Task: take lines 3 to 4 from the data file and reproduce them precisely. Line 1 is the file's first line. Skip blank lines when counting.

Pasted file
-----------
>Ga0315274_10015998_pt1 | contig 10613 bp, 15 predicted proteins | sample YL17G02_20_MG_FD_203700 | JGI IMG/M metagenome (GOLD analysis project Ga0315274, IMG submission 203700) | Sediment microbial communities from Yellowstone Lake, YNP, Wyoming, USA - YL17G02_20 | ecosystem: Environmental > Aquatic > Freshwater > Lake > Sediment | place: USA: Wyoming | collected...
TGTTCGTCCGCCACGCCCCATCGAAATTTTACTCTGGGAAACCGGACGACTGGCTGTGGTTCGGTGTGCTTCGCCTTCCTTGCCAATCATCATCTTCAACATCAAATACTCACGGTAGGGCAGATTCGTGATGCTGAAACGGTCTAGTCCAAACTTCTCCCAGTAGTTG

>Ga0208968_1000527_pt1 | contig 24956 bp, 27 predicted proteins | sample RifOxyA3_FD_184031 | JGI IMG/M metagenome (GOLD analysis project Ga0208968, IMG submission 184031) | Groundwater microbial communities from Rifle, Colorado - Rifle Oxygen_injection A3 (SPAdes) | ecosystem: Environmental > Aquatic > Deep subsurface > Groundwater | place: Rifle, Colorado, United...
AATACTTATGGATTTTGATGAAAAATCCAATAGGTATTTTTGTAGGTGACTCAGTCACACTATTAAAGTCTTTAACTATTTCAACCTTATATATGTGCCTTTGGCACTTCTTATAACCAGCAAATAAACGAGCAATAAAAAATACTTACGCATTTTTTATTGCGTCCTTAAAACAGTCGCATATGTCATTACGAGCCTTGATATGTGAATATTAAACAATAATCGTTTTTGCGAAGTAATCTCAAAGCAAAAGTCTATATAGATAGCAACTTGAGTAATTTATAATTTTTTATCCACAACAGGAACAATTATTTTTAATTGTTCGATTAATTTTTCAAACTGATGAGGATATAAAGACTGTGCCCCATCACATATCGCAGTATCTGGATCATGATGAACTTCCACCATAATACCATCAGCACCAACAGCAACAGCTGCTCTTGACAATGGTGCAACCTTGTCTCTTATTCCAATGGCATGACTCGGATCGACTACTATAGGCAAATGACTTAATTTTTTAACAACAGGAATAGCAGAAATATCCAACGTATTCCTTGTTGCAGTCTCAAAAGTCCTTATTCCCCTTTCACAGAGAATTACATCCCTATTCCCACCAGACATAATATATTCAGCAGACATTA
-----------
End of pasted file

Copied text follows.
>Ga0208968_1000527_pt1 | contig 24956 bp, 27 predicted proteins | sample RifOxyA3_FD_184031 | JGI IMG/M metagenome (GOLD analysis project Ga0208968, IMG submission 184031) | Groundwater microbial communities from Rifle, Colorado - Rifle Oxygen_injection A3 (SPAdes) | ecosystem: Environmental > Aquatic > Deep subsurface > Groundwater | place: Rifle, Colorado, United...
AATACTTATGGATTTTGATGAAAAATCCAATAGGTATTTTTGTAGGTGACTCAGTCACACTATTAAAGTCTTTAACTATTTCAACCTTATATATGTGCCTTTGGCACTTCTTATAACCAGCAAATAAACGAGCAATAAAAAATACTTACGCATTTTTTATTGCGTCCTTAAAACAGTCGCATATGTCATTACGAGCCTTGATATGTGAATATTAAACAATAATCGTTTTTGCGAAGTAATCTCAAAGCAAAAGTCTATATAGATAGCAACTTGAGTAATTTATAATTTTTTATCCACAACAGGAACAATTATTTTTAATTGTTCGATTAATTTTTCAAACTGATGAGGATATAAAGACTGTGCCCCATCACATATCGCAGTATCTGGATCATGATGAACTTCCACCATAATACCATCAGCACCAACAGCAACAGCTGCTCTTGACAATGGTGCAACCTTGTCTCTTATTCCAATGGCATGACTCGGATCGACTACTATAGGCAAATGACTTAATTTTTTAACAACAGGAATAGCAGAAATATCCAACGTATTCCTTGTTGCAGTCTCAAAAGTCCTTATTCCCCTTTCACAGAGAATTACATCCCTATTCCCACCAGACATAATATATTCAGCAGACATTA